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Sunday, 16 August 2015

Bake a delicious Malva Pudding

What is not to love about Malva Pudding? This dessert has become such a firm favorite that it has stuck with us throughout the generations. Yet it is not the simplest recipe to make. Let me walk you through the process step by step.

I use the Malva Pudding recipe from a very well-known book as base for the one I bake, but adjust it ever so slightly so that it is not quite as rich as the original recipe.

I use the same ingredients as the main recipe with slight variations that I will explain as we go along. I also do not follow the method to the letter. I needed quite a large pudding when I baked the one for this blog and multiplied the recipe four times! I will therefore keep multiplying everything by four so that the quantities in the photos correlate to the typed text. Feel free to multiply or divide this recipe as you see fit; it is very patient that way.

The Pudding
I use 125 g real butter. You may substitute this for margarine if you prefer. The margarine is melted in the microwave oven.

I measure 4 cups (4 x 250 ml) sugar in a mixing bowl.

Add the melted butter to the sugar and cream with a blender.

Add 4 eggs to the mix and blend again.

Squeeze the juice from one large lemon and add it to the mix (you may also use lemon juice from a bottle if you do not have a fresh lemon. In that case you need 20 ml).

Add 20 ml apricot jam.

Add 20 ml bicarbonate of soda. Mix well with your blender and put the mix aside for the moment.

Add 4 cups (4 x 250 ml) of flour to a huge mixing bowl.

Add 4 cups (4 x 250 ml) cold milk to the flour. Use your electric beater to mix the milk and flour and make sure there are no lumps.

It is time to set your oven (unless your oven takes a while to reach temperature, in which case you can do it sooner). Set the oven to 180 degrees Celsius.

Add the mix that you've set aside to the milk and flour mixture. Beat well with your blender.

Fill a baking dish (or two!) with the mixture. Pour it approximately to the halfway mark. Do not overfill. You will add the sauce at the end and put it back in the oven. If you overfill the pan, the sauce will boil over and make a mess in your oven. Put the pans in the oven and bake for about an hour. Keep your eye on it for the last ten minutes.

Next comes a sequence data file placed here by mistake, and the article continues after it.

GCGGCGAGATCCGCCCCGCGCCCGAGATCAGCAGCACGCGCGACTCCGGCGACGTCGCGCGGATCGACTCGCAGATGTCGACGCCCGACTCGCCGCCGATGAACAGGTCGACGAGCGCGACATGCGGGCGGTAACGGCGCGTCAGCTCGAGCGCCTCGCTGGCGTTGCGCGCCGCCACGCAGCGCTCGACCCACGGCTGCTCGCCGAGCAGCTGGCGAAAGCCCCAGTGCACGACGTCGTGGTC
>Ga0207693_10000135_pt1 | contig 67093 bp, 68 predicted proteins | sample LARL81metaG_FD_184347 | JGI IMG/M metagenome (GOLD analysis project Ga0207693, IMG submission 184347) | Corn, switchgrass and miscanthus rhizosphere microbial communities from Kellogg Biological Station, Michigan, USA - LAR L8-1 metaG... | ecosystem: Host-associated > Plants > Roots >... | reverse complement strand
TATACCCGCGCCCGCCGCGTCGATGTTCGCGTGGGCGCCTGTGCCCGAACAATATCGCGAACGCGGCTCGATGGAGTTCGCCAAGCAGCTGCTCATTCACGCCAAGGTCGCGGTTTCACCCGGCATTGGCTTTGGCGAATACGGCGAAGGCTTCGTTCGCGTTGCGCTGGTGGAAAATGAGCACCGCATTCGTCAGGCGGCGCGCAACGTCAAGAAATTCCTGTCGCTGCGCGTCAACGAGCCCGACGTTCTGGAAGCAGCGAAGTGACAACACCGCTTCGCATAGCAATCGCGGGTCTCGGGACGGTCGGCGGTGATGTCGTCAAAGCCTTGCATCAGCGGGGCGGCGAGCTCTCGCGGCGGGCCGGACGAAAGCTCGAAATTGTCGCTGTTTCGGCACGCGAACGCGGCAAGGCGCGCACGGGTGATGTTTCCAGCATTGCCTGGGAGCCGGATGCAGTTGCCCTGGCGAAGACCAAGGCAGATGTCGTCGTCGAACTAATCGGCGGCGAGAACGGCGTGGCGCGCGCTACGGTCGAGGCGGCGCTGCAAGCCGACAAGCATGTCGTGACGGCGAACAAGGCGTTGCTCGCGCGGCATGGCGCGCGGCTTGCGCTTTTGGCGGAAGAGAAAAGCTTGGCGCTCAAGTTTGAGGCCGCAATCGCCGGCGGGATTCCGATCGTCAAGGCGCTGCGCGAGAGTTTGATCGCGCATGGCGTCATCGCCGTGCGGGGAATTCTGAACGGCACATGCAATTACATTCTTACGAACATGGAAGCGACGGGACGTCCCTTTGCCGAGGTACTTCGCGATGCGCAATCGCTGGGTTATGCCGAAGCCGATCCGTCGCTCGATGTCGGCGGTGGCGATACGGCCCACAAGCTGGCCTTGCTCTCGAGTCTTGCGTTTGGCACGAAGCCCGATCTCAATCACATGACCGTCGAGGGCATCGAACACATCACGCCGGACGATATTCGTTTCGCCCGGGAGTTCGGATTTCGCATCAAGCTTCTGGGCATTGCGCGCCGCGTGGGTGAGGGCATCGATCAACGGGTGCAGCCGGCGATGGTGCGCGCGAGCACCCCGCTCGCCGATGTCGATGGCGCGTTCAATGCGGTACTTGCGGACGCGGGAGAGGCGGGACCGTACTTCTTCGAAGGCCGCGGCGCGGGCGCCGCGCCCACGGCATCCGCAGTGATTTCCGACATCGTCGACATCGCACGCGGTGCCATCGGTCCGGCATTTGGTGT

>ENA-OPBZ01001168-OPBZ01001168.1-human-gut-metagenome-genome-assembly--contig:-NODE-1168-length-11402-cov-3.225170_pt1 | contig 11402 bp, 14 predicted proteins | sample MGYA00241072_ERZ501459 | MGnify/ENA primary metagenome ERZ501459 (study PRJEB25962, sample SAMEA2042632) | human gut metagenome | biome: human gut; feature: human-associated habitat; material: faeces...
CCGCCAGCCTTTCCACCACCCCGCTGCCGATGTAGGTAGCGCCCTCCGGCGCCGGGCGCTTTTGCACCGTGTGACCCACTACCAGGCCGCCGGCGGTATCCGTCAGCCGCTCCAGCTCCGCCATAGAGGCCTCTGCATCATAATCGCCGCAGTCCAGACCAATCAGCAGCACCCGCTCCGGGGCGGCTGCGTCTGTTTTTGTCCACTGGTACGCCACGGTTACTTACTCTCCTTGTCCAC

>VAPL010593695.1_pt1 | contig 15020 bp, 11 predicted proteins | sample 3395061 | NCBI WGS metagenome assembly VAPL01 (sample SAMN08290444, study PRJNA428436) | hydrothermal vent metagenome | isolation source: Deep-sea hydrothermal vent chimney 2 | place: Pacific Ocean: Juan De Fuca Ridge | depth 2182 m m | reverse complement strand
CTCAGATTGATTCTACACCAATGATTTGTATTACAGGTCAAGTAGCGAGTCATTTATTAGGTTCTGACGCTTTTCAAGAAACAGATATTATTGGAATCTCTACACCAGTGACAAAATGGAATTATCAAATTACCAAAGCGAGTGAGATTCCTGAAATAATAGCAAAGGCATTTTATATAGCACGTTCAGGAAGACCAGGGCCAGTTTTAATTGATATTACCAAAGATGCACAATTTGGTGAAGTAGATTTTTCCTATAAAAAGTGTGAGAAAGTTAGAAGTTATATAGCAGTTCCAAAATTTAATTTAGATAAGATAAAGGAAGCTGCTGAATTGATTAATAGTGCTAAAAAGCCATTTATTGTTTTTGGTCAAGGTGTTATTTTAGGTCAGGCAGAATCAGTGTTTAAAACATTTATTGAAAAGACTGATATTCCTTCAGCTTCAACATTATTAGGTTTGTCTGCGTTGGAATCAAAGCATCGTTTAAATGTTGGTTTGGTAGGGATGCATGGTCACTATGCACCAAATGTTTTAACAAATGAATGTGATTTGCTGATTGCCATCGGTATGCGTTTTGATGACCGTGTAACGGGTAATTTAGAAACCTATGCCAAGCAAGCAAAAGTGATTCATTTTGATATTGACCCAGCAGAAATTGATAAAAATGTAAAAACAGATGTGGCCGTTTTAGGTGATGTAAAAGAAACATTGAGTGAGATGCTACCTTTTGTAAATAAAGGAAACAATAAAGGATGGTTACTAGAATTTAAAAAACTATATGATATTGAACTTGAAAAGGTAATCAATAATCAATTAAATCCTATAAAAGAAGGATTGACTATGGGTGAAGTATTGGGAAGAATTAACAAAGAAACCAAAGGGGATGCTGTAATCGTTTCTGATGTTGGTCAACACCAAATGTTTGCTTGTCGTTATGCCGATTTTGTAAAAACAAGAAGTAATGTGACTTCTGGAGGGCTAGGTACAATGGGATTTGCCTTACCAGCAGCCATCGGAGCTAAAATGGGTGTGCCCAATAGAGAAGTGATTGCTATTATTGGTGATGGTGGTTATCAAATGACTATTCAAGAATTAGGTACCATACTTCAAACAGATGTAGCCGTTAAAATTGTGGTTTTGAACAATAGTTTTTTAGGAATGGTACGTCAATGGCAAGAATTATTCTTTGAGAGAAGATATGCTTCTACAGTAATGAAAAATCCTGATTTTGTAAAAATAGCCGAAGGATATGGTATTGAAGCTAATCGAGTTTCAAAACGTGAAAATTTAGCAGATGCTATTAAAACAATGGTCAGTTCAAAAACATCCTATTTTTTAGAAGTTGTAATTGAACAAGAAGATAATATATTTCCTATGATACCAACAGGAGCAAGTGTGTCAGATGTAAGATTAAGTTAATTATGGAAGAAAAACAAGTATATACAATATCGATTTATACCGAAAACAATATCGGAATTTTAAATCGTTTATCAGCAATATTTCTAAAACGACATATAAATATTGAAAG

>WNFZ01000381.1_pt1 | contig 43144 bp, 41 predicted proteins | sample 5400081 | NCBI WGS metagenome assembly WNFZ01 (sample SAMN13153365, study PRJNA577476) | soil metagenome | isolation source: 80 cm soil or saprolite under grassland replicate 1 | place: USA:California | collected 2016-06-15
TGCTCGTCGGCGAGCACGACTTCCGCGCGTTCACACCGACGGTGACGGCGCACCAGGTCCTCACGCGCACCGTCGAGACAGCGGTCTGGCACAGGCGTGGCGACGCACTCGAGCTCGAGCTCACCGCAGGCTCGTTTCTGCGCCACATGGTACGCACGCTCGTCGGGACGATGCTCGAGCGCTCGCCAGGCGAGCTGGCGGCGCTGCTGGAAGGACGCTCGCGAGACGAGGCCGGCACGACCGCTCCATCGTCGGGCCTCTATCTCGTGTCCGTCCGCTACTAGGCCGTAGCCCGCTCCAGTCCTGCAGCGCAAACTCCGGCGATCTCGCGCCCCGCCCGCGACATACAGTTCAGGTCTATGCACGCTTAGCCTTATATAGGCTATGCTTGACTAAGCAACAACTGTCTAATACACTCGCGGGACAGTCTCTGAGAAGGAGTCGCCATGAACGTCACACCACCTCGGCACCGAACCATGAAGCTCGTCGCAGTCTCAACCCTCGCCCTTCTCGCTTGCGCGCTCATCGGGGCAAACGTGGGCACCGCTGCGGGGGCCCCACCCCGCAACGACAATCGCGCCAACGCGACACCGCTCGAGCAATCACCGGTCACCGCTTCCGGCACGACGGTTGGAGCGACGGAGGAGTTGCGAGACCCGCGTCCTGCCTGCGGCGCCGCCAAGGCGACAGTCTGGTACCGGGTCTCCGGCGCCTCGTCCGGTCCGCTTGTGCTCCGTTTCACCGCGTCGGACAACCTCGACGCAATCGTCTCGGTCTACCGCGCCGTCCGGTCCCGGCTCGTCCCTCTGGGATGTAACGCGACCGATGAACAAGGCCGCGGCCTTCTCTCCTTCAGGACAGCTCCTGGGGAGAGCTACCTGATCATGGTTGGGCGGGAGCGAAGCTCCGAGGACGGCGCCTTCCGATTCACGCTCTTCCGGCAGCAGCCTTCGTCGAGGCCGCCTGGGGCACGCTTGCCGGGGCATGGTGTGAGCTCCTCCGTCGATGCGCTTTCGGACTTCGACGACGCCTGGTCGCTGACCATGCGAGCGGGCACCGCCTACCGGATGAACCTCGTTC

The Sauce
In the original recipe they only cook the sauce for 2 minutes. I start my sauce as soon as the pudding is in the oven and cook it the full baking time. Add a whole 500 g brick of butter to a huge pot. I cut it smaller to speed up the melting time. Add 500 ml cream to the pot as well. (The original recipe has 1 L cream).

In the original recipe they don't use milk, but I want to reduce the cream. I therefore add 500 ml milk to the pot.

Add 4 cups (4 x 250 ml) sugar to the pot.

I add two big dessertspoons of apricot jam to the sauce, which is not in the original recipe.

Finally I add 500 ml boiled water. The water is simply boiled to speed up the cooking time. I put the sauce on high (6 on my stove) and stir continually until the mixture reaches boiling point. I then turn the heat down to medium (4 on my stove) and let it caramelize at leisure. I stir only occasionally now, washing and cleaning up in between.

Once my pudding is ready to come out of the oven, I take my sauce off the stove top as well.

Pour the hot sauce over the steaming pudding as soon as you take it out of the oven.

Put the pudding back in the oven for about 15 minutes to let the sauce caramelize inside the pudding.

This pudding is beautifully caramelized.

The Custard
In the 15 minutes that the pudding is put back in the oven, you can quickly make a smooth custard to accompany the dessert. Pour approximately 1 L of milk in a pot. Bring it to the boil with the stove on high.

Add 5 ml (1 teaspoonful) of vanilla essence.

Put some custard powder in a mixing bowl. (I am making a very thick custard for the sake of the photographs and this is more powder than you will need). About 4 dessertspoons should be enough.

Mix the custard powder with a bit of milk to a smooth blend.

Add the custard mix to the boiling milk.

Add sugar to taste. For Malva Pudding I don't make a very sweet custard as the pudding is already overwhelmingly sweet. I need the custard to tone the sweetness down a bit.

Pour the custard over the hot Pudding and enjoy! (Cool custard actually goes better with a warm pudding. Resting the container with the custard in a bowl of cold water, speeds up the cooling time).

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